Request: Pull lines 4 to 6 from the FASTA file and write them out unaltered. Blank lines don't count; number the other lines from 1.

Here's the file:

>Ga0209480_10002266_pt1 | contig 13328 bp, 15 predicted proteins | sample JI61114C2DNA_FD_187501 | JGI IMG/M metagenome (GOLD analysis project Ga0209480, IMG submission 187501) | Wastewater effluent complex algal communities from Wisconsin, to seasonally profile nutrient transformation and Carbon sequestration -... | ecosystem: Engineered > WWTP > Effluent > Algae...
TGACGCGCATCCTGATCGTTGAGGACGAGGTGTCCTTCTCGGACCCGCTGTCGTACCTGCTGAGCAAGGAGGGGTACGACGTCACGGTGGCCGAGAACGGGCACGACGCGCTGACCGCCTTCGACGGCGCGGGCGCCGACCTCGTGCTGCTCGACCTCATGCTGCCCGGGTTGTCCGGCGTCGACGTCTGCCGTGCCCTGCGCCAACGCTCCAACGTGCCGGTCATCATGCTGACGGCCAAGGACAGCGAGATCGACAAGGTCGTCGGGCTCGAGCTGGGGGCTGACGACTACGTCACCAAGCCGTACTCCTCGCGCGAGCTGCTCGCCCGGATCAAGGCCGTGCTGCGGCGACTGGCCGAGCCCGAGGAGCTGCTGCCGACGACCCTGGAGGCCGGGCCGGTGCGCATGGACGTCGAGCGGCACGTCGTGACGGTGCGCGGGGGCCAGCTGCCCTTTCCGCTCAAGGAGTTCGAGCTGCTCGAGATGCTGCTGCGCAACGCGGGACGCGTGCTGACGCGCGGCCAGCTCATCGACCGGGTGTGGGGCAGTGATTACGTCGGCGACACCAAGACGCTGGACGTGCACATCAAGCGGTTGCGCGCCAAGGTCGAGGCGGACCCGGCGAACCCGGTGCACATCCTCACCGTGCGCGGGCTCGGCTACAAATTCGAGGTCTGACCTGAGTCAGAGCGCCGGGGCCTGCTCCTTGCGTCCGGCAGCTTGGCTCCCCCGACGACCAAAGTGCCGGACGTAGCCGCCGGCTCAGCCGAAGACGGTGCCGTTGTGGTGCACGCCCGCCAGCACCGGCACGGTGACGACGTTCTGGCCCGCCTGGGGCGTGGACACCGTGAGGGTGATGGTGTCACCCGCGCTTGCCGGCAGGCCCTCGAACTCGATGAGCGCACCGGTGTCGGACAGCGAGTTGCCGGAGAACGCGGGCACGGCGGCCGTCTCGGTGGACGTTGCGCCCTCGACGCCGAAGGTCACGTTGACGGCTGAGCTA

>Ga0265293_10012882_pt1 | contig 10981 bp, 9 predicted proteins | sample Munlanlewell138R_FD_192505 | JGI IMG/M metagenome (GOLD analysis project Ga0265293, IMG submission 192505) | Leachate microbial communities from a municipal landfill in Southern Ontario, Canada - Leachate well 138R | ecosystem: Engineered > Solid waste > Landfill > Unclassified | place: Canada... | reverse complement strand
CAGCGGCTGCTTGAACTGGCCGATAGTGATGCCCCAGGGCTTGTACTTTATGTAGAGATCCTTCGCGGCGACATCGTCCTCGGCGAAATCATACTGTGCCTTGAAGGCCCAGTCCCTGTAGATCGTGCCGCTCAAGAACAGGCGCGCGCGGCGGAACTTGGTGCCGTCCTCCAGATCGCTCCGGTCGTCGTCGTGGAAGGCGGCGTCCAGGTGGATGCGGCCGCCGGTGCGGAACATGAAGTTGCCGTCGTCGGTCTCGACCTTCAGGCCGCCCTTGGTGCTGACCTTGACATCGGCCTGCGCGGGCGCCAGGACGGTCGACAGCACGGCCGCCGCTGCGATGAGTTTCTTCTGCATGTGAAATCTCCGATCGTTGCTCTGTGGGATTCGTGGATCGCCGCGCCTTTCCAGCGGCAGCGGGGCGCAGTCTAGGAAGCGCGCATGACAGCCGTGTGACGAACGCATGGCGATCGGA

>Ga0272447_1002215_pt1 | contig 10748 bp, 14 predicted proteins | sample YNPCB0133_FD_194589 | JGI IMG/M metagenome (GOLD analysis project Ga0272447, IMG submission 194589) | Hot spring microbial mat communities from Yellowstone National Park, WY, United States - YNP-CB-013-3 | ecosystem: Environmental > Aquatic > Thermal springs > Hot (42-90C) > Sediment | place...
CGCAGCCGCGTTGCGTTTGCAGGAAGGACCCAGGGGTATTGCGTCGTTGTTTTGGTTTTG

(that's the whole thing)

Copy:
CAGCGGCTGCTTGAACTGGCCGATAGTGATGCCCCAGGGCTTGTACTTTATGTAGAGATCCTTCGCGGCGACATCGTCCTCGGCGAAATCATACTGTGCCTTGAAGGCCCAGTCCCTGTAGATCGTGCCGCTCAAGAACAGGCGCGCGCGGCGGAACTTGGTGCCGTCCTCCAGATCGCTCCGGTCGTCGTCGTGGAAGGCGGCGTCCAGGTGGATGCGGCCGCCGGTGCGGAACATGAAGTTGCCGTCGTCGGTCTCGACCTTCAGGCCGCCCTTGGTGCTGACCTTGACATCGGCCTGCGCGGGCGCCAGGACGGTCGACAGCACGGCCGCCGCTGCGATGAGTTTCTTCTGCATGTGAAATCTCCGATCGTTGCTCTGTGGGATTCGTGGATCGCCGCGCCTTTCCAGCGGCAGCGGGGCGCAGTCTAGGAAGCGCGCATGACAGCCGTGTGACGAACGCATGGCGATCGGA

>Ga0272447_1002215_pt1 | contig 10748 bp, 14 predicted proteins | sample YNPCB0133_FD_194589 | JGI IMG/M metagenome (GOLD analysis project Ga0272447, IMG submission 194589) | Hot spring microbial mat communities from Yellowstone National Park, WY, United States - YNP-CB-013-3 | ecosystem: Environmental > Aquatic > Thermal springs > Hot (42-90C) > Sediment | place...
CGCAGCCGCGTTGCGTTTGCAGGAAGGACCCAGGGGTATTGCGTCGTTGTTTTGGTTTTG